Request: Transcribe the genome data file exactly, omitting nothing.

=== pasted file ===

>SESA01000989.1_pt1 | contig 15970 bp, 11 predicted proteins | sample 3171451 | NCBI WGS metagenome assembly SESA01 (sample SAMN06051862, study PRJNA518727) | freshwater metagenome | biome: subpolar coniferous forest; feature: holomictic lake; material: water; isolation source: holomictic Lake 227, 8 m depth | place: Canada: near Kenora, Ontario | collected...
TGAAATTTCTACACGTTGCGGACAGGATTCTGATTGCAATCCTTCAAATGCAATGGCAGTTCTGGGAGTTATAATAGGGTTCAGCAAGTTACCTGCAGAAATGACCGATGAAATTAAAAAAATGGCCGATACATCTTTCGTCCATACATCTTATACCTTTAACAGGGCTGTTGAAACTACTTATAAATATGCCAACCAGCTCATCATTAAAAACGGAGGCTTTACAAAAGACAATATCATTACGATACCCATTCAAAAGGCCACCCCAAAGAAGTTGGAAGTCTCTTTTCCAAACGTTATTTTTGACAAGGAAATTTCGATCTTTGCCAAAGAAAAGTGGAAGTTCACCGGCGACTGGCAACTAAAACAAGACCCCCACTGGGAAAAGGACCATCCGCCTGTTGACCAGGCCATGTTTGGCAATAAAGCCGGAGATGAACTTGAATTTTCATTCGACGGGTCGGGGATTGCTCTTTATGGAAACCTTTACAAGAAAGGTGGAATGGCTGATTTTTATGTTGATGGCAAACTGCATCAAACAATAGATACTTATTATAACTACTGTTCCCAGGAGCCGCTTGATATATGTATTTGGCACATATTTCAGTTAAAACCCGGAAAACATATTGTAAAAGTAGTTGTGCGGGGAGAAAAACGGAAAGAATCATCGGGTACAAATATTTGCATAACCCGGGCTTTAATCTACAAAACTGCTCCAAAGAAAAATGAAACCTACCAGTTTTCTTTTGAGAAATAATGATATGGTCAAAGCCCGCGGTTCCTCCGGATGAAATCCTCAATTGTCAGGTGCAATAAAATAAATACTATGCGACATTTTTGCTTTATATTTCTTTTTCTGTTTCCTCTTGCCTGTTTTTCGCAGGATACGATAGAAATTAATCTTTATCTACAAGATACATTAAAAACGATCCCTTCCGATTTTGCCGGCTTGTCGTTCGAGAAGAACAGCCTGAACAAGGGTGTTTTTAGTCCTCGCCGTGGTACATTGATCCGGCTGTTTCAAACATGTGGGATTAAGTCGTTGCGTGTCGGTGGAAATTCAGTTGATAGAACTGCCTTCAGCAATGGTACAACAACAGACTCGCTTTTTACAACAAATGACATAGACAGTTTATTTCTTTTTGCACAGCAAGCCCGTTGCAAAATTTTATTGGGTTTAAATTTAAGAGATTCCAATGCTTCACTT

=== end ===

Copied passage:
>SESA01000989.1_pt1 | contig 15970 bp, 11 predicted proteins | sample 3171451 | NCBI WGS metagenome assembly SESA01 (sample SAMN06051862, study PRJNA518727) | freshwater metagenome | biome: subpolar coniferous forest; feature: holomictic lake; material: water; isolation source: holomictic Lake 227, 8 m depth | place: Canada: near Kenora, Ontario | collected...
TGAAATTTCTACACGTTGCGGACAGGATTCTGATTGCAATCCTTCAAATGCAATGGCAGTTCTGGGAGTTATAATAGGGTTCAGCAAGTTACCTGCAGAAATGACCGATGAAATTAAAAAAATGGCCGATACATCTTTCGTCCATACATCTTATACCTTTAACAGGGCTGTTGAAACTACTTATAAATATGCCAACCAGCTCATCATTAAAAACGGAGGCTTTACAAAAGACAATATCATTACGATACCCATTCAAAAGGCCACCCCAAAGAAGTTGGAAGTCTCTTTTCCAAACGTTATTTTTGACAAGGAAATTTCGATCTTTGCCAAAGAAAAGTGGAAGTTCACCGGCGACTGGCAACTAAAACAAGACCCCCACTGGGAAAAGGACCATCCGCCTGTTGACCAGGCCATGTTTGGCAATAAAGCCGGAGATGAACTTGAATTTTCATTCGACGGGTCGGGGATTGCTCTTTATGGAAACCTTTACAAGAAAGGTGGAATGGCTGATTTTTATGTTGATGGCAAACTGCATCAAACAATAGATACTTATTATAACTACTGTTCCCAGGAGCCGCTTGATATATGTATTTGGCACATATTTCAGTTAAAACCCGGAAAACATATTGTAAAAGTAGTTGTGCGGGGAGAAAAACGGAAAGAATCATCGGGTACAAATATTTGCATAACCCGGGCTTTAATCTACAAAACTGCTCCAAAGAAAAATGAAACCTACCAGTTTTCTTTTGAGAAATAATGATATGGTCAAAGCCCGCGGTTCCTCCGGATGAAATCCTCAATTGTCAGGTGCAATAAAATAAATACTATGCGACATTTTTGCTTTATATTTCTTTTTCTGTTTCCTCTTGCCTGTTTTTCGCAGGATACGATAGAAATTAATCTTTATCTACAAGATACATTAAAAACGATCCCTTCCGATTTTGCCGGCTTGTCGTTCGAGAAGAACAGCCTGAACAAGGGTGTTTTTAGTCCTCGCCGTGGTACATTGATCCGGCTGTTTCAAACATGTGGGATTAAGTCGTTGCGTGTCGGTGGAAATTCAGTTGATAGAACTGCCTTCAGCAATGGTACAACAACAGACTCGCTTTTTACAACAAATGACATAGACAGTTTATTTCTTTTTGCACAGCAAGCCCGTTGCAAAATTTTATTGGGTTTAAATTTAAGAGATTCCAATGCTTCACTT